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2007年7月23日 (月)

チェリャビンスク 3


Koutijoukouen7_3The cinema verite style encourages these disclosures.A woman talks casually in her own kitchen, Dr. Romanov in his office, Dr. Kosenko among her files.The people are unposed and unprepared to dissemble of put a good face on things.The camera allows us to see that the victims, who were so proud to live where the Soviet Union produced its first atomic weapon, to some degree collaborate in their own undoing: Faced with death and the increasing weakness of each generation, they do not move away, they do feel helpless, and they strive more for financial remuneration that for a cleanup or resettlement.In the final interview, Dr. Romanovinsists that nobody died as a result of the 1957 explosion.Because the interviews seem so informal both to the victims and their victimizers, the camera captures a glimpse not just of a black-and-white situation, but of something much more complex: The victims are not saints, and while the officials are unpleasant, they were also victims of the propaganda of the Cold War, fe d on patriotism, and, of course, threatened with labor camps should they reveal the secret of Mayak.


When they evacuated us... they made us sign a form saying that we wouldn't reveal state secrets. Of course, we knew what that meant... People knew where we were from, and were afraid of us; they thought we might be contagious.They shied away from us like people do now if you have AIDS. - Sofiya Khrylenko, retired teacher from an orphanage

彼ら(当局)が私たちを避難させたとき・・彼らは、私たちが秘密を明かさないという署名書式を私たちに書かせた。もちろん、私たちはそれが何を意味するか知っていた。・・人々は私たちがどこから来たか知っていたし、私たちを怖がっていた。人々は、私たちから接触感染するかと考えた。それで、人々は私たちからすばやく遠ざかった。まるで今、AIDSにかかった人に人々がするように。  ソフィア・クリレンコ、孤児院の退職教師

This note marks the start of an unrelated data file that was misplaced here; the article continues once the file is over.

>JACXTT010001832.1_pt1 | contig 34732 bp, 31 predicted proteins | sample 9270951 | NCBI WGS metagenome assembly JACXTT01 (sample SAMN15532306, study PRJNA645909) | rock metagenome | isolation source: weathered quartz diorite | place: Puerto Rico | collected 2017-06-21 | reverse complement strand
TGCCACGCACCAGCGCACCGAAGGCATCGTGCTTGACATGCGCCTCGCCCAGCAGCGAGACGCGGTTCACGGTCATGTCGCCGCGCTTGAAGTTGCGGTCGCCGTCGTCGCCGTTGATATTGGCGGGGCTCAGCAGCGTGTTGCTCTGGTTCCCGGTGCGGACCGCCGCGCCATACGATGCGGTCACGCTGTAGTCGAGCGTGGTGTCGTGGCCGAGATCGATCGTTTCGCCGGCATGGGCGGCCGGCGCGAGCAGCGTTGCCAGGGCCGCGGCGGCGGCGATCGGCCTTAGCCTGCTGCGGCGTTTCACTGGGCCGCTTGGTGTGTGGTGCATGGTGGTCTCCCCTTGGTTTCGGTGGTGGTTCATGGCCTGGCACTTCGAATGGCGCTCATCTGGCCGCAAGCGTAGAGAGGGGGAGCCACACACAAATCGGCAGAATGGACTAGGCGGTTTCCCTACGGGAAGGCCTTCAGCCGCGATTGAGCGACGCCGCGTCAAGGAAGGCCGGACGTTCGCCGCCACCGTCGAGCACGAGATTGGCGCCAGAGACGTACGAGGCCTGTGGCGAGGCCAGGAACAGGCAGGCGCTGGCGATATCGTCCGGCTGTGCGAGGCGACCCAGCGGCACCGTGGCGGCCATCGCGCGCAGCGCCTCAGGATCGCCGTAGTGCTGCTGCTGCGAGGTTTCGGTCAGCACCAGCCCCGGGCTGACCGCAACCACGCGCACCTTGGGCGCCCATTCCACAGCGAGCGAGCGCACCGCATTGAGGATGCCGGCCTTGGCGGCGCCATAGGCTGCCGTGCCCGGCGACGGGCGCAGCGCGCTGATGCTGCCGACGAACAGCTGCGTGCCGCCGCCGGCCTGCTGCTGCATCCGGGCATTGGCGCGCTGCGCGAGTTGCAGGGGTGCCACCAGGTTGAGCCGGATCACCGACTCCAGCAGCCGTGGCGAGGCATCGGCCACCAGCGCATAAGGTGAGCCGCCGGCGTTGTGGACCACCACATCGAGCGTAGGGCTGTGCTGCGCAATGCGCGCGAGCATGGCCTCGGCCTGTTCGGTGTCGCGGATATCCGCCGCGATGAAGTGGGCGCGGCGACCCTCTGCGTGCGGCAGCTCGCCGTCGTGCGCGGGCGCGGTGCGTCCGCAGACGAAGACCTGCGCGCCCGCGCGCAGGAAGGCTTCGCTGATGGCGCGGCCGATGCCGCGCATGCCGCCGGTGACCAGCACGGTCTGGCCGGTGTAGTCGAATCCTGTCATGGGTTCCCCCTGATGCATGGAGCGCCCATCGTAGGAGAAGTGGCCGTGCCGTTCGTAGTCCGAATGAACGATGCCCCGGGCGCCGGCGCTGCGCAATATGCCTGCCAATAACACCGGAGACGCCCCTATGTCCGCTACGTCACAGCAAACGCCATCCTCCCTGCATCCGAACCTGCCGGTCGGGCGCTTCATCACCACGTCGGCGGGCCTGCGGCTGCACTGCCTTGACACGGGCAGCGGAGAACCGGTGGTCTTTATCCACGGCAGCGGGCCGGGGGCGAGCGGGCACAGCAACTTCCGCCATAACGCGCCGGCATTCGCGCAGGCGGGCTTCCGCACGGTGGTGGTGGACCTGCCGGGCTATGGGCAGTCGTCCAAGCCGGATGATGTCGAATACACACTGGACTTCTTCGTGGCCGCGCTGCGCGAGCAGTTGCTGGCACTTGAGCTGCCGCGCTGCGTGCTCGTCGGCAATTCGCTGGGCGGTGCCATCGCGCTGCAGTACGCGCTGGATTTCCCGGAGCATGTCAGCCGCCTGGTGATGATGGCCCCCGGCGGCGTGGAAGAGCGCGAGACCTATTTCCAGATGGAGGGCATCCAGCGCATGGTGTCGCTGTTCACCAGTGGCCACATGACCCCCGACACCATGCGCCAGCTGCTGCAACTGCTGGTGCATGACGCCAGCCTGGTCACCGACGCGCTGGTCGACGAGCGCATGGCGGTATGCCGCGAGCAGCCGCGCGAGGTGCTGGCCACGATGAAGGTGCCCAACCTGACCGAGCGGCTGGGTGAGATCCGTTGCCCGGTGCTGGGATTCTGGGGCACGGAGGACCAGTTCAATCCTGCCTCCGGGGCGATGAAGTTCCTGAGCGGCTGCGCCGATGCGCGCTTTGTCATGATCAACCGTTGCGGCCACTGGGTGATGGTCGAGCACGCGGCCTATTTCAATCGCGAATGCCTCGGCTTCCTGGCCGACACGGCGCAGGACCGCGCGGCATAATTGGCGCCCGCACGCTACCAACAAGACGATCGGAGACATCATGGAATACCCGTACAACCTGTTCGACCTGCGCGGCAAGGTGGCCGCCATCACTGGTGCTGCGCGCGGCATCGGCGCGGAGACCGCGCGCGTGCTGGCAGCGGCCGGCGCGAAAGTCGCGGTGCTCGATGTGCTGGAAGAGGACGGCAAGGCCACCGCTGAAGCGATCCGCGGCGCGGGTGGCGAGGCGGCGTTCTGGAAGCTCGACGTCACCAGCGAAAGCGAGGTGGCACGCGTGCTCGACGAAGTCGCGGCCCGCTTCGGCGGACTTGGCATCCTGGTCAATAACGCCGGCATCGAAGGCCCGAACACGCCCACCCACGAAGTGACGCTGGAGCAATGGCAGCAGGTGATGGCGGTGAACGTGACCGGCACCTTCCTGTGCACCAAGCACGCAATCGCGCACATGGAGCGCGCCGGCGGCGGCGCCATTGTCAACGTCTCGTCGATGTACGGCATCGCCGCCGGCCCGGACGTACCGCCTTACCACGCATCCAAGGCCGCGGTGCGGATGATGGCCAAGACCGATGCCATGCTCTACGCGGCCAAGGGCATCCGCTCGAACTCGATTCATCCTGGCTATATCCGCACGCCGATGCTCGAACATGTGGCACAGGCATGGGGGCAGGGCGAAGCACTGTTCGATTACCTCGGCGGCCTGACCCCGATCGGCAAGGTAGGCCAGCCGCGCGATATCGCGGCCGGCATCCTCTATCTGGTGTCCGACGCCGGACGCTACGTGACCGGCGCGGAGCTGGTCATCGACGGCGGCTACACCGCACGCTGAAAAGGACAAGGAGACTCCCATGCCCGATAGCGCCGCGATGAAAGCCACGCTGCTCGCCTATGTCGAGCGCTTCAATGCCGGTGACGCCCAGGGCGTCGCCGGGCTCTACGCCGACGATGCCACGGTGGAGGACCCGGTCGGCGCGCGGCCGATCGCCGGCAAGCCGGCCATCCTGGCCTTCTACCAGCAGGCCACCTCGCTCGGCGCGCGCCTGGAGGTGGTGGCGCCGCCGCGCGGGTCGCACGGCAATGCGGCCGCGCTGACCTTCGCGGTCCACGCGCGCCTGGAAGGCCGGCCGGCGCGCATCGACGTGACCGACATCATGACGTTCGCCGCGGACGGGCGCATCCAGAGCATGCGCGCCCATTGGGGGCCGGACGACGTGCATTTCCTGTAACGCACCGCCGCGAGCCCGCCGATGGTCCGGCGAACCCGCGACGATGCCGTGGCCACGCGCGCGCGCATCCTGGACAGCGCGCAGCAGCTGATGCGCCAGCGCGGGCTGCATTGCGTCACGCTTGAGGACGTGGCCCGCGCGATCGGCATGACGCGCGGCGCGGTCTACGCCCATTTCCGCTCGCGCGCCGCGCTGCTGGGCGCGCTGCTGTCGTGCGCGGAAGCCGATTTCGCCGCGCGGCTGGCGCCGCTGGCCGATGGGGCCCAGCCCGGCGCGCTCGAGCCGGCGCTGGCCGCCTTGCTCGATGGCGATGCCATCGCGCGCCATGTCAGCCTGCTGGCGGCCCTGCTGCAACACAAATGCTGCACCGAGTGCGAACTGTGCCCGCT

The reasons for making this film are clear: the story of these people needs to be told, and needs to be shown to the Western audience, as well as the Russian one.The film operates on three levels: the most immediate is that of a region in crisis, a region where people expect to live to be 50, perhaps 55, where as many as 90% of the children suffer from chronic illnesses.They deserve attention and help at least as much as the victims of Chernobyl.


But the story is also a cautionary tale.Because this is not one cataclysmic even, one explosion, one calamity resulting from short-term carelessness, but the effects of a long term policy of skewed priorities, the film also illustrates the dangers of allowing a government to put military secrets above its people.


Finally, it is a story about the dangers of nuclear power and the production of nuclear weapons.


Nobody knows anything about us.Chernobyl happened, but that's Europe.The pollution reached Europe, and the whole world was upset.But us, out here in the backwoods of Russia? Nobody knows about it, nobody in the world cares about the fate we've sealed for ourselves here. - Farida Shaimardanova, Muslyumovo teacher

私たちのことは誰も知らない。チェルノブイリは起きた。それはヨーロッパでのこと。放射能汚染はヨーロッパに届き、世界中の人々が憤った。けれど、私たちについては、ヨーロッパの外のロシアの僻地の私たちについては、どうでしょうか? 誰もそんなこと知らないし、ここで私たち自身が封じ込めた私たちの運命について、世界の誰もかまってはくれない。  ファリンダ・シャイマルダノフ、ムスリュモフの教師





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